[Dev] enforcing priviliges of web apps

Kis, Zoltan zoltan.kis at intel.com
Thu May 15 09:59:28 GMT 2014

On Thu, May 15, 2014 at 11:55 AM, Zhang, Xu U <xu.u.zhang at intel.com> wrote:
> [Zhang Xu ] Patrick, Bai (who has left Intel) and I have designed crosswalk API permission control. The doc is here https://docs.google.com/a/intel.com/document/d/137u_gxmNaIFwVzaCkCFBJyveIdZxuAydWOkMI8oWgD0/edit

I think that's a good/flexible design. App process invokes an API
function. The renderer process (RP) sends a message to the extension
process (EP), which checks whether permission is granted. On need the
browser process (BP) pops up a user dialog.

> and the implementation is done. I am informed that all web device APIs implementation should use Cynara’s service API directly. So the design will be dropped from web runtime side.
> I will implement crosswalk runtime security issues.

Here we have options.

A. Security (service) proxy is the only enforcement point. Dominig's proposal.
In this case the EP is totally transparent and inherits the app identity.
We need to solve how the browser process will know to pop up a user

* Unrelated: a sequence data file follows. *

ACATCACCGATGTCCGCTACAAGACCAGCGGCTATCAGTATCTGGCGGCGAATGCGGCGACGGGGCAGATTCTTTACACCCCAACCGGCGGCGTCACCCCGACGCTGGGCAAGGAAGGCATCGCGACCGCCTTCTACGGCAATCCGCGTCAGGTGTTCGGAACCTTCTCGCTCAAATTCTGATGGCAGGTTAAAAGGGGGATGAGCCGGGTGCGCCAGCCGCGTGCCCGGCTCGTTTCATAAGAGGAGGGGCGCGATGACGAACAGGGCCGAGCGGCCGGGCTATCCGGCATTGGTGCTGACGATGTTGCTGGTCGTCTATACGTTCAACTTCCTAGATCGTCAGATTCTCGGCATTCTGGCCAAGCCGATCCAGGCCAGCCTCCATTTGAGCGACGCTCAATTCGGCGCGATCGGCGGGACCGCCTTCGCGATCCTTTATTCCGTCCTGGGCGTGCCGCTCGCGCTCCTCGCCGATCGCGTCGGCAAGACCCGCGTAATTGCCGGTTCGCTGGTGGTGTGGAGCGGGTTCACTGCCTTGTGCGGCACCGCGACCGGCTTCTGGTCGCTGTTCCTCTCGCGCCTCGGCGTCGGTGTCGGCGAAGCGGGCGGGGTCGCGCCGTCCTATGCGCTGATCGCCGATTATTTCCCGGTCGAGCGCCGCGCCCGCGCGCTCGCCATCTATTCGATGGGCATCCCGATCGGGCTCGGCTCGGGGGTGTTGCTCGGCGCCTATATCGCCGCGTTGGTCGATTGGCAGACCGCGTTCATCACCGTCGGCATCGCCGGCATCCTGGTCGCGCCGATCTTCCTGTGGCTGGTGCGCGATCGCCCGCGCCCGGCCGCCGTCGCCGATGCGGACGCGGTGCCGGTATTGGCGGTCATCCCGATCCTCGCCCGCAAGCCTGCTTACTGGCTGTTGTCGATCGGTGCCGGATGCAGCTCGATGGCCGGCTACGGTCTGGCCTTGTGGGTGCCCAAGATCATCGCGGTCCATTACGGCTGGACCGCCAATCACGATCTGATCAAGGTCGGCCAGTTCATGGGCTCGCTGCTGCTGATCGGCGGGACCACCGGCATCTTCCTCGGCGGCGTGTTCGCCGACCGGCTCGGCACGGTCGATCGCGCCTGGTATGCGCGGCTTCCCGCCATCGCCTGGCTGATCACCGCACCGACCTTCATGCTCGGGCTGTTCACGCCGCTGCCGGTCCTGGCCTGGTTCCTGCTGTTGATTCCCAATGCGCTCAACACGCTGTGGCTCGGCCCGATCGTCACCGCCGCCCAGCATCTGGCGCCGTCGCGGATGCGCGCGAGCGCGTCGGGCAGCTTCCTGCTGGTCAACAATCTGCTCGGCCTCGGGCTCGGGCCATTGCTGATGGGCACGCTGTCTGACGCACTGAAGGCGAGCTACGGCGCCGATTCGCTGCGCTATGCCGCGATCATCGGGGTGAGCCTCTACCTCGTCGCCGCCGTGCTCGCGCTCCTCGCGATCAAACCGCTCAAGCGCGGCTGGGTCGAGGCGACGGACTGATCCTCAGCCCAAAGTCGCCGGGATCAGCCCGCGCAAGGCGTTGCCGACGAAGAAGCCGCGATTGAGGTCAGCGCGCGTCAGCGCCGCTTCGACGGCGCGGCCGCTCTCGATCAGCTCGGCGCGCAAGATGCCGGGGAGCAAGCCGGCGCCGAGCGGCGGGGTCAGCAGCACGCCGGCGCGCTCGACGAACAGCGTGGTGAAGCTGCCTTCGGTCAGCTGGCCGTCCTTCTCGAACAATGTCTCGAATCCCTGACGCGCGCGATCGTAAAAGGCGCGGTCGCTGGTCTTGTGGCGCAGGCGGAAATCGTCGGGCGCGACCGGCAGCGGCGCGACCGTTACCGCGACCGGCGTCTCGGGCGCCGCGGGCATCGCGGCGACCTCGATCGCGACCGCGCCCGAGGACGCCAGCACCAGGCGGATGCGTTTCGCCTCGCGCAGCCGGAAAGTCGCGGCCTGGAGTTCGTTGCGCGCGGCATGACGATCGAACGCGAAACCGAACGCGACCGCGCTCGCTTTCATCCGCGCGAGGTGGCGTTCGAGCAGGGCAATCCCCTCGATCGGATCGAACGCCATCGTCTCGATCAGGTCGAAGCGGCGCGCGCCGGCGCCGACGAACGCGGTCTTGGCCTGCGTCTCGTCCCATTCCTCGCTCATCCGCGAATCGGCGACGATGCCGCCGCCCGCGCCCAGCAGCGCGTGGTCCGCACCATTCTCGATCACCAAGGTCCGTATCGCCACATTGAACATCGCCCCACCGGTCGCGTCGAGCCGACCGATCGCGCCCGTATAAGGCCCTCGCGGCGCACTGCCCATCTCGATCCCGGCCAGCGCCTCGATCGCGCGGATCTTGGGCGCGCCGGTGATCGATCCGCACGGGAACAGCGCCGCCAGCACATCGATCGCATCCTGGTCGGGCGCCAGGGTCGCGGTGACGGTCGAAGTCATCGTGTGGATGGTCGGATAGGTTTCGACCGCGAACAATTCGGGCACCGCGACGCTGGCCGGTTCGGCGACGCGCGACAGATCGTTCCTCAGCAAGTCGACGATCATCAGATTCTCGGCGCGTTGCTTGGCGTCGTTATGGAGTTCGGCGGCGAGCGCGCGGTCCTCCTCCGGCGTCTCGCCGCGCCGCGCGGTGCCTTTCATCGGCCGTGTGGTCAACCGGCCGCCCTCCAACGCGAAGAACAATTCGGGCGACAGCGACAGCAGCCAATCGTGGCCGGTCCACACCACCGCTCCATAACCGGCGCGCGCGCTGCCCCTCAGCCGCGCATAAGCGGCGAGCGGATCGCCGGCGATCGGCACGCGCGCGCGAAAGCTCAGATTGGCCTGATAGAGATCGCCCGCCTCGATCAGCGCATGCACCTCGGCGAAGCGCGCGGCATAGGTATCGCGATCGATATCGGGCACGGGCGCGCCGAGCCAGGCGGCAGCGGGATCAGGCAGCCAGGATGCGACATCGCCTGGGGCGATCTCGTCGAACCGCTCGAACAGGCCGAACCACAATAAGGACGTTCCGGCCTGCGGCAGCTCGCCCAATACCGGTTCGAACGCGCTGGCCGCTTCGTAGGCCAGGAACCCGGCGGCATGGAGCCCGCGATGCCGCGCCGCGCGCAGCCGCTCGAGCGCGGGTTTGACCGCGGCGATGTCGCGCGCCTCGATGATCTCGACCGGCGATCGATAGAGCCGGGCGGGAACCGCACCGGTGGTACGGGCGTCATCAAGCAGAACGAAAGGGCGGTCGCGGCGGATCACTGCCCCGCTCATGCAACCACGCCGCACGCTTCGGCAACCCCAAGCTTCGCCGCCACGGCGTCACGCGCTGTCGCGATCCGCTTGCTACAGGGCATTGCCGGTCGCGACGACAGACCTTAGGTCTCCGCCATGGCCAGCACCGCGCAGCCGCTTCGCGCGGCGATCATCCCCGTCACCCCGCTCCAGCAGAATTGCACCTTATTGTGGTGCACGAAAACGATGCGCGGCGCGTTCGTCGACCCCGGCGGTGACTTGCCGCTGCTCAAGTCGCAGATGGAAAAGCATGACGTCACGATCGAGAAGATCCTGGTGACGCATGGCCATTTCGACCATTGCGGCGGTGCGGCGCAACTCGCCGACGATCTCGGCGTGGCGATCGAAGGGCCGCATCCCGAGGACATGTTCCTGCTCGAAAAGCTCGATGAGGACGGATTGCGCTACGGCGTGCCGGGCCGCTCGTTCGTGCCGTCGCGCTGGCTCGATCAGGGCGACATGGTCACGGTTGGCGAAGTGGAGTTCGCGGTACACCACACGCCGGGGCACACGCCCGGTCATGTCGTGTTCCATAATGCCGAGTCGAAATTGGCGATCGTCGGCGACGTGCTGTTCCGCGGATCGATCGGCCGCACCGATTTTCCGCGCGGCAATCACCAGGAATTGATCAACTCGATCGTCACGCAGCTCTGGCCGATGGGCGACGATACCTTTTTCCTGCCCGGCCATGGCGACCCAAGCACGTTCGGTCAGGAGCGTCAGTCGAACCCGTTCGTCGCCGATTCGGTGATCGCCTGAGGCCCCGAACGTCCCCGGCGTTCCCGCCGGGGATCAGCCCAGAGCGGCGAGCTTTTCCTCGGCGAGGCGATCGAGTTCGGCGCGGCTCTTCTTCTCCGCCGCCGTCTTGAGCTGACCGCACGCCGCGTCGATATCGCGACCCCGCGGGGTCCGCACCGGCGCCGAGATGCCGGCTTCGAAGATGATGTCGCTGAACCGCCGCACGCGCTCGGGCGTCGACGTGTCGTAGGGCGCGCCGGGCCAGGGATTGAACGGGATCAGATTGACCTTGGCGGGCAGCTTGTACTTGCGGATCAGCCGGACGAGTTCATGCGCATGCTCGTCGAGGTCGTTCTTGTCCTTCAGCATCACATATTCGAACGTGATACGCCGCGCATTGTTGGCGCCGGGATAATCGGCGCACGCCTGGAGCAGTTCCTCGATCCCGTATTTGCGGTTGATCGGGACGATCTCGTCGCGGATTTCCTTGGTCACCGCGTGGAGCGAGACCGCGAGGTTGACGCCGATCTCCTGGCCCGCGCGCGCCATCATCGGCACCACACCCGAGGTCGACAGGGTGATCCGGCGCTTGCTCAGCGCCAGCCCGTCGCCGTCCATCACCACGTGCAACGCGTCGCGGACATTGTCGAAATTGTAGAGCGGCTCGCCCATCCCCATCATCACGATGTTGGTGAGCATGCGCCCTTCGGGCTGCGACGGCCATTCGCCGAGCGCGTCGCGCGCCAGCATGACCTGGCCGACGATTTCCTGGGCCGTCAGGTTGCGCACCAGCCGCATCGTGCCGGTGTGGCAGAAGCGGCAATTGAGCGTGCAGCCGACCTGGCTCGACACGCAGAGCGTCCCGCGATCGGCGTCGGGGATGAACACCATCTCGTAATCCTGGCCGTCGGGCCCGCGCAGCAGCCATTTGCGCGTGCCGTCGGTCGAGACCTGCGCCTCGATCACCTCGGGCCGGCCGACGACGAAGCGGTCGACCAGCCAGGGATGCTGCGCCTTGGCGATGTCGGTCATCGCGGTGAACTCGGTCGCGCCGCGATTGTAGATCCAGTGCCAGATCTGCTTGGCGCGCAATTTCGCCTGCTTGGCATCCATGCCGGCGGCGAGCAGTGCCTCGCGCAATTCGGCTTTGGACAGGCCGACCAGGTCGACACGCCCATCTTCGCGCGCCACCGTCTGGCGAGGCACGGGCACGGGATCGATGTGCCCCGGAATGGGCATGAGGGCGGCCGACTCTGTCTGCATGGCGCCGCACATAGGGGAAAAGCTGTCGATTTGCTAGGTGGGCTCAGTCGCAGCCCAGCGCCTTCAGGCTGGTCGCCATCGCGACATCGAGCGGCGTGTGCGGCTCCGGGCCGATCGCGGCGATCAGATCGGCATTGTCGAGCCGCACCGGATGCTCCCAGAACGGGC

dialog for permissions.
Also, all API's that are accessed by the web runtime need to be
exposed by the service proxy, which is a huge work with huge delay.

B. There may be multiple enforcement points (EP, dbus-daemon,
service-proxy). This allows direct DBUS access from apps, and in the
rest works like in A. Sub-options:
1.) EP is also enforcement point, and part of the system. Then, EP
checks if access is allowed, either by
a) asking Cynara, or
b) EP caches policy data from Cynara (with an update/sync mechanism
for that data) and makes a local decision, which is much faster than
2.) EP is not an enforcement point (only dbus-daemon and service-proxy
are). Then it works like in A, but EP would have direct access to DBUS
API's, making the transition much easier, and the work much lighter
than in A.

In either case, you can reuse the upper part of your design.
Currently only A. is a proposal, although B. is forming up to be a
proposal, too.
The issue is still debated in the architecture forum, but IMO it would
be enough if security experts would analyze both, publish it here, and
select one of them (A, B1a, B1b, or B2). So far the analysis part is
not clear (except for A). Personally, I would be fine with either B1b
or B2.

Best regards,

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